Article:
The U.S. Supreme Court should reject the use of a legal theory that has been used to establish liability in some False Claims Act cases, the American Health Care Association and the National Center for Assisted Living argue in a brief filed with the court Jan. 25.

The implied certification theory assumes that healthcare providers have adhered to federal regulations when they submit claims for reimbursement, even if they did not expressly state that they were adherent. The AHCA/NCAL brief, filed in support of the defendant in Universal Health Services v. United States ex rel Escobar, maintains that the theory is based on a foundation of legislative history that the court previously has rejected.

Under the theory, a provider can be found in violation of the False Claims Act if it did not adhere to a certain rule or regulation, even if that regulation has not been specified as a condition of reimbursement. If the court ultimately recognizes the theory, AHCA/NCAL says, then it should strictly limits its use, because the direct and indirect consequences of False Claims Act litigation can be “profound,” with civil penalties of up to $11,000 per false claim, as well as attorney fees and other costs.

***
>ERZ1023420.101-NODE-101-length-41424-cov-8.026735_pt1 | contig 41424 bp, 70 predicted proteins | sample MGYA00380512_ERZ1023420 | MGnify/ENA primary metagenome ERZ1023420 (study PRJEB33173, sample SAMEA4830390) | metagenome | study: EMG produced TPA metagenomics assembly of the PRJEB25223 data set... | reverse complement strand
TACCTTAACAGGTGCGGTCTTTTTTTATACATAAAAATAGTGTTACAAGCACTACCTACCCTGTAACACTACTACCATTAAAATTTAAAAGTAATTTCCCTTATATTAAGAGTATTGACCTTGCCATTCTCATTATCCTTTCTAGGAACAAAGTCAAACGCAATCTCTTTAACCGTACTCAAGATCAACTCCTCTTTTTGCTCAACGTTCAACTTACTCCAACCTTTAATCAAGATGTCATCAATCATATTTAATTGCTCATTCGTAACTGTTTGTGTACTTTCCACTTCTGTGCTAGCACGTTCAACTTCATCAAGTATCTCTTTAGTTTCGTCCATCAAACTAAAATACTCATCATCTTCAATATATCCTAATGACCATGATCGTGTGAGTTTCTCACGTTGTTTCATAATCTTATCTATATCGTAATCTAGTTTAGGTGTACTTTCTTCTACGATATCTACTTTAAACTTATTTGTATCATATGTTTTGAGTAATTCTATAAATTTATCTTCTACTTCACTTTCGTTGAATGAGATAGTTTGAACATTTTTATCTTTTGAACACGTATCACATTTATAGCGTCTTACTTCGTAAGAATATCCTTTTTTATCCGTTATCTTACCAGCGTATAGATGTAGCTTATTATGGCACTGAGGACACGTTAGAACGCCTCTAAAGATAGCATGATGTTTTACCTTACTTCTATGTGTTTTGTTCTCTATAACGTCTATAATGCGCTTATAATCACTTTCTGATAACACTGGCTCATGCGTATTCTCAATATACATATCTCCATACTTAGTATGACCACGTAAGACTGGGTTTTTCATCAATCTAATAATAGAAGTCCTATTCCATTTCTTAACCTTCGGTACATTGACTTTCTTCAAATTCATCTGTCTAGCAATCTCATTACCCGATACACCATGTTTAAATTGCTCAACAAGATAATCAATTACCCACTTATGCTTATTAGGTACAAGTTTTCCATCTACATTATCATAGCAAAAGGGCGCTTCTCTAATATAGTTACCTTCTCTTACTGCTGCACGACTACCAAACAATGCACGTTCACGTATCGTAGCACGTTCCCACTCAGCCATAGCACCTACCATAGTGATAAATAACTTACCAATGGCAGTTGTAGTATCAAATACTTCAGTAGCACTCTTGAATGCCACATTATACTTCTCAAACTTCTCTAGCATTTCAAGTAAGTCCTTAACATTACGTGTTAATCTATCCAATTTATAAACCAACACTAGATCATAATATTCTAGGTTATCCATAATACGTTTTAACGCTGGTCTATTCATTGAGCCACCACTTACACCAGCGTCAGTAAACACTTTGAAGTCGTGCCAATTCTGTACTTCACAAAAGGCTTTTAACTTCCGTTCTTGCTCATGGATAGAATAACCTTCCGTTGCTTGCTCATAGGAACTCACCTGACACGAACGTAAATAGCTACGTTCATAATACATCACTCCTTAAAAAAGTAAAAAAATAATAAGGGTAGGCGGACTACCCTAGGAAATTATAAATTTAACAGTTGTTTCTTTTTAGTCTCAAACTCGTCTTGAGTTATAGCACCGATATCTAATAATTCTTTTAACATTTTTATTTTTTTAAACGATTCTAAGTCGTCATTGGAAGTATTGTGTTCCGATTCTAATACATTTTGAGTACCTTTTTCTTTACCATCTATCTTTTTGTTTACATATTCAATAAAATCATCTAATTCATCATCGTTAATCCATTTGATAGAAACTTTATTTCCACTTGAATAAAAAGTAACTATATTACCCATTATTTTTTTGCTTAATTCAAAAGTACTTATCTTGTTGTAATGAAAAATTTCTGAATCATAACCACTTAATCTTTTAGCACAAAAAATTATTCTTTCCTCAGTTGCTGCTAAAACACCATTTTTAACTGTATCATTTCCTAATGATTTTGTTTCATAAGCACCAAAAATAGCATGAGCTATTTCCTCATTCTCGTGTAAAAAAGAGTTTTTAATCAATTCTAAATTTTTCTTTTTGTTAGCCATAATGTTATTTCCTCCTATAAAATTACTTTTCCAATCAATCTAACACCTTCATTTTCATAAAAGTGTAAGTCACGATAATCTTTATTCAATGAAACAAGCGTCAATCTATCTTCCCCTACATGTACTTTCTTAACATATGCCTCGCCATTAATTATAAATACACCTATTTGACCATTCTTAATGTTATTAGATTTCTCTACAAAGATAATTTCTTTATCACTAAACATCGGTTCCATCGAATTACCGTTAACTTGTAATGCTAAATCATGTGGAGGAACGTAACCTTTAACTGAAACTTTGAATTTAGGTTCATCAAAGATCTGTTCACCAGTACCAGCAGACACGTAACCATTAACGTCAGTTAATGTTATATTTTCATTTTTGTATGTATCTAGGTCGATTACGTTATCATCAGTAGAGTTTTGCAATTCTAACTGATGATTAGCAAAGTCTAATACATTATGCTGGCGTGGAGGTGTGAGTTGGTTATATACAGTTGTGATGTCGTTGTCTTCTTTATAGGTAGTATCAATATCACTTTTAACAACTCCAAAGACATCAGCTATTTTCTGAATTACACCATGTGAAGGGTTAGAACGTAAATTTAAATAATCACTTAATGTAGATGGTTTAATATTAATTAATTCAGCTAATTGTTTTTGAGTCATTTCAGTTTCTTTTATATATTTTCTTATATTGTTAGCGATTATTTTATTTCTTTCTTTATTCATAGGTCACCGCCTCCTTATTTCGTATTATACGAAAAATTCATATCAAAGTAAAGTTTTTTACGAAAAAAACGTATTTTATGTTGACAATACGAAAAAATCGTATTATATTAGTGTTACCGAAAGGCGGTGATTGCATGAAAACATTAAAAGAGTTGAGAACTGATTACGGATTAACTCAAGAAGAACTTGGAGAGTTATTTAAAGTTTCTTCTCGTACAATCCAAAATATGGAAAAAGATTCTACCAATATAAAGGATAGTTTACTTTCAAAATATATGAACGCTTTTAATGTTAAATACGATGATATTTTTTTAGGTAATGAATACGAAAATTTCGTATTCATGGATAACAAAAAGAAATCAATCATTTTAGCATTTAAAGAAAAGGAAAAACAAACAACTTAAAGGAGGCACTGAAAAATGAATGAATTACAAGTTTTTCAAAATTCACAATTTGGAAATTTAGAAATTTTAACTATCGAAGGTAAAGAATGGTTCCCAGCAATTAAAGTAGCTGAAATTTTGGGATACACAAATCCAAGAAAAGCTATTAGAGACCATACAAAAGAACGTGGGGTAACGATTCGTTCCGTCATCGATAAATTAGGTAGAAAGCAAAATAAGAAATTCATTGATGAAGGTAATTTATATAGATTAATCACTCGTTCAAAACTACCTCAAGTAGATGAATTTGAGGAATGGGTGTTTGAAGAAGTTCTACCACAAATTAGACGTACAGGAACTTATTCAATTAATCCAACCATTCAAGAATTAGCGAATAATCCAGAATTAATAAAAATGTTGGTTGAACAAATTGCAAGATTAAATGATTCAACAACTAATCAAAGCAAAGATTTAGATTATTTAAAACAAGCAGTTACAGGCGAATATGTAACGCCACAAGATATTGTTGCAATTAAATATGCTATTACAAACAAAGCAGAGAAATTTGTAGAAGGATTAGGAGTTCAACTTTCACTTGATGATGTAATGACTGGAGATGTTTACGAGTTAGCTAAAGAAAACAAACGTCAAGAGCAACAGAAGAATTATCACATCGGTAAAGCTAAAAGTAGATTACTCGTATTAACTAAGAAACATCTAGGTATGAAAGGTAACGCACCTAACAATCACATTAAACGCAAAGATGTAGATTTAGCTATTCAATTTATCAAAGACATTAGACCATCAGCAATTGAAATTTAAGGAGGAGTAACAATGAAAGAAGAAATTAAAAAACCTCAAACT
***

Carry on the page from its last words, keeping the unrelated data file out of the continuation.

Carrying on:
“In the healthcare context … an adverse [False Claims Act] judgment can result in the functional equivalent of the death penalty for a business,” the brief states. “Most healthcare providers depend on their participation in one or more federal healthcare programs such as Medicare and Medicaid.”

The organizations propose that, if recognized, the legal standard should “necessitate that the requirement allegedly violated be (1) a condition of federal payment [rather than a condition of participation] (2) expressly identified as such and (3) contained in a statute, codified regulation, or contract.”

Universal Health Services is asking for the reversal of an appeals court decision agreeing with the theory. Several other prominent healthcare-related organizations have filed briefs supporting Universal Health Services, too, including the American Medical Association, the American Hospital Association, the Generic Pharmaceutical Association, CareSource and the Pharmaceutical Research and Manufacturers of America.

Oral arguments have not been scheduled yet for the case, the outcome of which likely will affect the number of False Claims Act suits brought against healthcare providers and other entities.